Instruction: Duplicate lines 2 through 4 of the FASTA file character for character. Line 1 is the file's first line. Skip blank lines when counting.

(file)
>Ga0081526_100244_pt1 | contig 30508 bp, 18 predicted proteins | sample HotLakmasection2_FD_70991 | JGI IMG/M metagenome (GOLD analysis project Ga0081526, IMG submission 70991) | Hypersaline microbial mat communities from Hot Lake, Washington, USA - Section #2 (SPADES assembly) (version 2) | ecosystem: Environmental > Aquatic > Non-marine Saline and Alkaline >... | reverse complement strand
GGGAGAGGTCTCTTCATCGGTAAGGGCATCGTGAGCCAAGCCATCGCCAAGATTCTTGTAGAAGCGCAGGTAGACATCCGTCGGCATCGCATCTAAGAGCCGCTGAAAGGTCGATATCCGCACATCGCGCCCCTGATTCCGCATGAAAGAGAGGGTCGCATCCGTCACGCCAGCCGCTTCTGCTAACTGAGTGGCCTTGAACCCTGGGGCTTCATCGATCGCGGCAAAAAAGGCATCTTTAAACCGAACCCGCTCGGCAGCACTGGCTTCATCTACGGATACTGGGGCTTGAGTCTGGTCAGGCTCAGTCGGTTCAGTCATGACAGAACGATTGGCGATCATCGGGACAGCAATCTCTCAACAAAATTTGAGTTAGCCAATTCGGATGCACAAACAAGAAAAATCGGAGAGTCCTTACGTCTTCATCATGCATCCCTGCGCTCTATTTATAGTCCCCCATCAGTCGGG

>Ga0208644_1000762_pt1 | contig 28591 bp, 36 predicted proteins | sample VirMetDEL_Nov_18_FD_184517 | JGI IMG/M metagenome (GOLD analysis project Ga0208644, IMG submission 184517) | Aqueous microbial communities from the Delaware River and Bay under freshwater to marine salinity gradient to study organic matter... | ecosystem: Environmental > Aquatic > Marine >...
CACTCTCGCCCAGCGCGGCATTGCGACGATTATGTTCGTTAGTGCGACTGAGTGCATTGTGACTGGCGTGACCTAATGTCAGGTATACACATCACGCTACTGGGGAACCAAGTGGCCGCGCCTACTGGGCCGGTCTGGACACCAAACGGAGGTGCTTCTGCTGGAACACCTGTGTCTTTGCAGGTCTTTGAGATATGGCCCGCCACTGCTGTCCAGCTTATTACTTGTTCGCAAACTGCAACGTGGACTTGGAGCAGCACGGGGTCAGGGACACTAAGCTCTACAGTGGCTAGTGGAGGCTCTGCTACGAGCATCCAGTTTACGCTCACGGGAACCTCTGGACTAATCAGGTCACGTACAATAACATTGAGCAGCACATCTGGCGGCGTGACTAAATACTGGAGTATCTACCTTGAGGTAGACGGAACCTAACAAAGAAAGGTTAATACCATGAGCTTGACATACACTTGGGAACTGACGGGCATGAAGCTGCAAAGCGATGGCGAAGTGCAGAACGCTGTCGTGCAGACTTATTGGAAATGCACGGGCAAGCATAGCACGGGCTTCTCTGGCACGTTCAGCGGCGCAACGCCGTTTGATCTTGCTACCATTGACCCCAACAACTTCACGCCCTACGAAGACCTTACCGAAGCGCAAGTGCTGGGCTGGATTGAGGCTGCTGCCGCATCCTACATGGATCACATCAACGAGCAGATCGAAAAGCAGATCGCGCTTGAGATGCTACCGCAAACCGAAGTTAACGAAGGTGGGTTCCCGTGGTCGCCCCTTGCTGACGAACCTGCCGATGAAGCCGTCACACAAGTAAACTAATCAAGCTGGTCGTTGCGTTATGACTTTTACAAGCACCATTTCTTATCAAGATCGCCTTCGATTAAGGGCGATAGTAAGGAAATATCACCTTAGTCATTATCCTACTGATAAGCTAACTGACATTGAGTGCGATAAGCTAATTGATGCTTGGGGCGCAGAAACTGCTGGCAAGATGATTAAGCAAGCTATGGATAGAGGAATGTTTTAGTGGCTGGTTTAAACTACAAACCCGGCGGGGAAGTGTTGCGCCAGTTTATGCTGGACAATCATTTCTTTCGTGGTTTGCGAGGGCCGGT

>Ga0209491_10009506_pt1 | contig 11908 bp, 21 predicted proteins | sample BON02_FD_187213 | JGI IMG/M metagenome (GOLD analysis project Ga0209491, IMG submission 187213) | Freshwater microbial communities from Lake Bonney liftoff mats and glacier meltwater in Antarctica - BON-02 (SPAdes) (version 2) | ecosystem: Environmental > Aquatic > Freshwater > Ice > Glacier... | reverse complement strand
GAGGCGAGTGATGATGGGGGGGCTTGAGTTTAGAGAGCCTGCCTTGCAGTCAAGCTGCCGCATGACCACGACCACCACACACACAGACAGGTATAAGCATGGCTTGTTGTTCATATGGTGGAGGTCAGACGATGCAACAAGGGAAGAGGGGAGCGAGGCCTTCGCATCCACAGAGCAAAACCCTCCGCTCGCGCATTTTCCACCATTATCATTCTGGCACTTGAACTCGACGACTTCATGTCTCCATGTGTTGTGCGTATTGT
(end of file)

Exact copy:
GGGAGAGGTCTCTTCATCGGTAAGGGCATCGTGAGCCAAGCCATCGCCAAGATTCTTGTAGAAGCGCAGGTAGACATCCGTCGGCATCGCATCTAAGAGCCGCTGAAAGGTCGATATCCGCACATCGCGCCCCTGATTCCGCATGAAAGAGAGGGTCGCATCCGTCACGCCAGCCGCTTCTGCTAACTGAGTGGCCTTGAACCCTGGGGCTTCATCGATCGCGGCAAAAAAGGCATCTTTAAACCGAACCCGCTCGGCAGCACTGGCTTCATCTACGGATACTGGGGCTTGAGTCTGGTCAGGCTCAGTCGGTTCAGTCATGACAGAACGATTGGCGATCATCGGGACAGCAATCTCTCAACAAAATTTGAGTTAGCCAATTCGGATGCACAAACAAGAAAAATCGGAGAGTCCTTACGTCTTCATCATGCATCCCTGCGCTCTATTTATAGTCCCCCATCAGTCGGG

>Ga0208644_1000762_pt1 | contig 28591 bp, 36 predicted proteins | sample VirMetDEL_Nov_18_FD_184517 | JGI IMG/M metagenome (GOLD analysis project Ga0208644, IMG submission 184517) | Aqueous microbial communities from the Delaware River and Bay under freshwater to marine salinity gradient to study organic matter... | ecosystem: Environmental > Aquatic > Marine >...
CACTCTCGCCCAGCGCGGCATTGCGACGATTATGTTCGTTAGTGCGACTGAGTGCATTGTGACTGGCGTGACCTAATGTCAGGTATACACATCACGCTACTGGGGAACCAAGTGGCCGCGCCTACTGGGCCGGTCTGGACACCAAACGGAGGTGCTTCTGCTGGAACACCTGTGTCTTTGCAGGTCTTTGAGATATGGCCCGCCACTGCTGTCCAGCTTATTACTTGTTCGCAAACTGCAACGTGGACTTGGAGCAGCACGGGGTCAGGGACACTAAGCTCTACAGTGGCTAGTGGAGGCTCTGCTACGAGCATCCAGTTTACGCTCACGGGAACCTCTGGACTAATCAGGTCACGTACAATAACATTGAGCAGCACATCTGGCGGCGTGACTAAATACTGGAGTATCTACCTTGAGGTAGACGGAACCTAACAAAGAAAGGTTAATACCATGAGCTTGACATACACTTGGGAACTGACGGGCATGAAGCTGCAAAGCGATGGCGAAGTGCAGAACGCTGTCGTGCAGACTTATTGGAAATGCACGGGCAAGCATAGCACGGGCTTCTCTGGCACGTTCAGCGGCGCAACGCCGTTTGATCTTGCTACCATTGACCCCAACAACTTCACGCCCTACGAAGACCTTACCGAAGCGCAAGTGCTGGGCTGGATTGAGGCTGCTGCCGCATCCTACATGGATCACATCAACGAGCAGATCGAAAAGCAGATCGCGCTTGAGATGCTACCGCAAACCGAAGTTAACGAAGGTGGGTTCCCGTGGTCGCCCCTTGCTGACGAACCTGCCGATGAAGCCGTCACACAAGTAAACTAATCAAGCTGGTCGTTGCGTTATGACTTTTACAAGCACCATTTCTTATCAAGATCGCCTTCGATTAAGGGCGATAGTAAGGAAATATCACCTTAGTCATTATCCTACTGATAAGCTAACTGACATTGAGTGCGATAAGCTAATTGATGCTTGGGGCGCAGAAACTGCTGGCAAGATGATTAAGCAAGCTATGGATAGAGGAATGTTTTAGTGGCTGGTTTAAACTACAAACCCGGCGGGGAAGTGTTGCGCCAGTTTATGCTGGACAATCATTTCTTTCGTGGTTTGCGAGGGCCGGT